Nevertheless, just because Estonia meets NATO’s minimal benchmarks does not mean that the country is not a security-dependent of the NATO alliance. For example, Spain is one of the poorest-performing NATO countries in terms of meeting NATO’s 2 percent guidelines—it has spent about 1 percent of its GDP on defense for the last two decades. But Spain has a defense budget that is 20 times the size of Estonia’s. A more militarized country, like France, has a defense budget more than 80 times the size of Estonia’s. The United States, if you were wondering, spends more than 1,150 times what Estonia does on defense every year.
Of course, it would be unreasonable for a military alliance like NATO to suggest that Estonia spend as much on defense as the United States. After all, the U.S. defense budget is more than 20 times the size of Estonia’s entire GDP. And while NATO’s percentage-based guidelines are the only practicable solution for a mutual-defense alliance, war is waged in absolute terms. It’s not determinative, but numerical advantages in men, tanks, jets, ships, guns, and bullets do matter.
Why does a country with an army of just 7,000 men feel emboldened to test the might of the Russian military? Because we’ve let them. Estonia feels free to behave like a great power rather than a strategic backwater because it knows that if it ever gets into real trouble, NATO’s Article 5 commitments will kick in, and the Americans, French, British, Germans, and so on, will come to their rescue.
It’s no wonder, then, that Estonia’s parliament “invites the member states to support Ukraine’s official application for the status of a E.U. candidate state and calls on granting Ukraine a roadmap to membership in NATO”—it’s of no real cost to them. This is precisely the kind of destabilizing behavior that should be expected from the free-riders that have entered the alliance in droves thanks to NATO’s open door.
It does seem that Estonia has at least retained some idea of where they sit on the NATO pecking order. Clint Ehrlich, an attorney and Russia-policy researcher, told The American Conservative via email that “the action of the Estonian parliament isn’t binding.”
It’s a symbolic gesture, as underlined by the fact that it calls on “United Nations member states” to implement the no-fly zone. In practice, that would mean that the United Nations Security Council would need to pass a resolution authorizing a no-fly zone, like it did in 2011 with Resolution 1973 – which authorized the no-fly zone over Libya. Today, as a permanent member of the Security Council, Russia would veto any similar attempt to establish a no-fly zone over Ukraine.
Nevertheless the symbolic nature of the gesture shouldn’t be used to understate its importance. “Estonia’s status as a member of NATO makes its words important. When its parliament endorses the concept of a no-fly zone in public, it sends a signal to Russia that there is growing support for this concept in the West,” Ehrlich told TAC. “When combined with growing calls for such an operation within the United States – including from sitting members of the U.S. House of Representatives and Senate – there is a real risk that Russia will begin to anticipate the direct intervention of NATO in the war in Ukraine.”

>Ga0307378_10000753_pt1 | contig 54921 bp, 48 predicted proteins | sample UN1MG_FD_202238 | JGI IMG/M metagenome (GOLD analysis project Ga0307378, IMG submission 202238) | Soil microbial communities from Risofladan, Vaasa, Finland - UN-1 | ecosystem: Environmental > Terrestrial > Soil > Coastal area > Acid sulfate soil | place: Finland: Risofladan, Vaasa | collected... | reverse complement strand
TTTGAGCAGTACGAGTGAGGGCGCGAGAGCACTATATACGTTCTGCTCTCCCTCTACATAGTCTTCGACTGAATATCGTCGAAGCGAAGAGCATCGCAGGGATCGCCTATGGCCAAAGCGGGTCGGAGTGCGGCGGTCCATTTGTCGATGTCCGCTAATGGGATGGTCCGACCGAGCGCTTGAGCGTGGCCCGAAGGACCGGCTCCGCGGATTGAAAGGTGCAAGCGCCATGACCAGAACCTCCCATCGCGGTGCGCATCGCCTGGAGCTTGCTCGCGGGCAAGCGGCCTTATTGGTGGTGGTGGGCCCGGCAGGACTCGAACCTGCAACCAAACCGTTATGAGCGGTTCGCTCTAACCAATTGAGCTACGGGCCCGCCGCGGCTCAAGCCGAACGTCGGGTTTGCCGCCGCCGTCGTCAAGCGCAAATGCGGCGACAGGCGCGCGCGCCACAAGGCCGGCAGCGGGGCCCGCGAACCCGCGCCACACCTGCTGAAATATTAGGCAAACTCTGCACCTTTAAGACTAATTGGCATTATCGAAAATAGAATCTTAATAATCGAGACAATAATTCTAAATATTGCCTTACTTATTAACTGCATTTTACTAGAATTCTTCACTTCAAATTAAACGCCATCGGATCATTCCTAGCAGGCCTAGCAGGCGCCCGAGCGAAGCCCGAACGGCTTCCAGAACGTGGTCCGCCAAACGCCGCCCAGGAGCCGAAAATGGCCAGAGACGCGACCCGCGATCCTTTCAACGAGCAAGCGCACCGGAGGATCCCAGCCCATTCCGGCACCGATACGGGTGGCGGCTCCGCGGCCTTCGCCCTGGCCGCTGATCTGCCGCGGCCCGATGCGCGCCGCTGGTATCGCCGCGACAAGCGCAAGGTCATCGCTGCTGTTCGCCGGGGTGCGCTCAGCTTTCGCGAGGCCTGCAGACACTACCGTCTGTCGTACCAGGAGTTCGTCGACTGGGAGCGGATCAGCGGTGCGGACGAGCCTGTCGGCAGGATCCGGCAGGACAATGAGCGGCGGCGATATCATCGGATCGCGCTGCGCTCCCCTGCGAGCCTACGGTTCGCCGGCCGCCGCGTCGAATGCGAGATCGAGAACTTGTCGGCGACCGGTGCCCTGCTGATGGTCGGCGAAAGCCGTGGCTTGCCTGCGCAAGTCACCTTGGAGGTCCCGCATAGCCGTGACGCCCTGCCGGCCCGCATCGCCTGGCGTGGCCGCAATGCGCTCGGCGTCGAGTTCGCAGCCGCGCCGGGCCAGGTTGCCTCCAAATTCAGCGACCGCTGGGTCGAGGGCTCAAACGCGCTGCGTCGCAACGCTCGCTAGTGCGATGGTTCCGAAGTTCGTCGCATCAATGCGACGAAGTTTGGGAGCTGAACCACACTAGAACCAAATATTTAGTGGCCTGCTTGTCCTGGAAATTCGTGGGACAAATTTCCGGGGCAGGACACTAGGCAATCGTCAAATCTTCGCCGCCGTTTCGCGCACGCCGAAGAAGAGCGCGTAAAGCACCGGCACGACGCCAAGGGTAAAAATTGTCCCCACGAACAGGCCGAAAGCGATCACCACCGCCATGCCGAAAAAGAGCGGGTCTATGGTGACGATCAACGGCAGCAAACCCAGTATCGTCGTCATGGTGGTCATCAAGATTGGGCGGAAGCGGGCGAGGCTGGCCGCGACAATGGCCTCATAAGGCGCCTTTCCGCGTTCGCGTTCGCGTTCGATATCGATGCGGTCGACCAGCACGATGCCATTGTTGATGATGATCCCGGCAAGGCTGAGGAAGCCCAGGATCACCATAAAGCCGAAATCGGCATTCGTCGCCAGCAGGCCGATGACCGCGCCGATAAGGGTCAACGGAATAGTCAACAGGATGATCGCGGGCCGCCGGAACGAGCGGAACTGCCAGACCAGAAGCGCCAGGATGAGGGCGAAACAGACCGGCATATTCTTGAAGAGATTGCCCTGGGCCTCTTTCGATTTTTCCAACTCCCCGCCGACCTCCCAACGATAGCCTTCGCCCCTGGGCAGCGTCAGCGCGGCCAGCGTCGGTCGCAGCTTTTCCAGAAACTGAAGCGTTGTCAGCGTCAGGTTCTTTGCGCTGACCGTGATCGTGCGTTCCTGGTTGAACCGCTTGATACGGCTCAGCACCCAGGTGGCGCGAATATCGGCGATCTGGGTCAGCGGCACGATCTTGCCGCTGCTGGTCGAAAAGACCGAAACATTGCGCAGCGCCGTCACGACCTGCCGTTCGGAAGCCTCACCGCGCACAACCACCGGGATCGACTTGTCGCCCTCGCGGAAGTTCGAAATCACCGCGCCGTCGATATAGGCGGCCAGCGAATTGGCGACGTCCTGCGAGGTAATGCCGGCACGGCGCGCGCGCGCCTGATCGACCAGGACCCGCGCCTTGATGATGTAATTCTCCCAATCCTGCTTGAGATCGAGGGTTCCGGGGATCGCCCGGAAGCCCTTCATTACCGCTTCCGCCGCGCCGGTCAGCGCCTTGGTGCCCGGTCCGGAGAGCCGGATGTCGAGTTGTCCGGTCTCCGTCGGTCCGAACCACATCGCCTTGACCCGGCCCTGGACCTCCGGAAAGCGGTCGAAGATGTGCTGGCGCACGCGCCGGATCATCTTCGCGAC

As for Estonia’s claim that a no-fly zone would prevent further civilian bloodshed, Ehrlich told TAC that “in reality, a no-fly zone would not prevent civilian casualties.”
For one, “the majority of the civilian deaths in Ukraine have been caused by artillery fire – something a no-fly zone would do nothing to prevent. If the Russians wanted to kill civilians, a no-fly zone would do virtually nothing to slow them down,” Ehrlich said. “Worse, the steps needed to enforce a no-fly zone could trigger a broader NATO-Russia war, in which civilians might perish on a scale never seen in world history. Not only would NATO need to shoot down Russian planes, it would likely have to target Russian air-defense systems inside both Belarus and the Russian homeland. It is plausible that the result would be World War Three.”
San Diego, California, boasts a slightly bigger population than Estonia’s 1.31 million and is home to about 15 times more active-duty military personnel than Estonia’s entire armed forces. If the Russians decided to attack San Diego, then the United States should, of course, fully militarize to defend the homeland and punish the Russians. But as far as I know, the municipal government of San Diego isn’t calling for a Ukrainian no-fly zone and gesturing at war with Russia.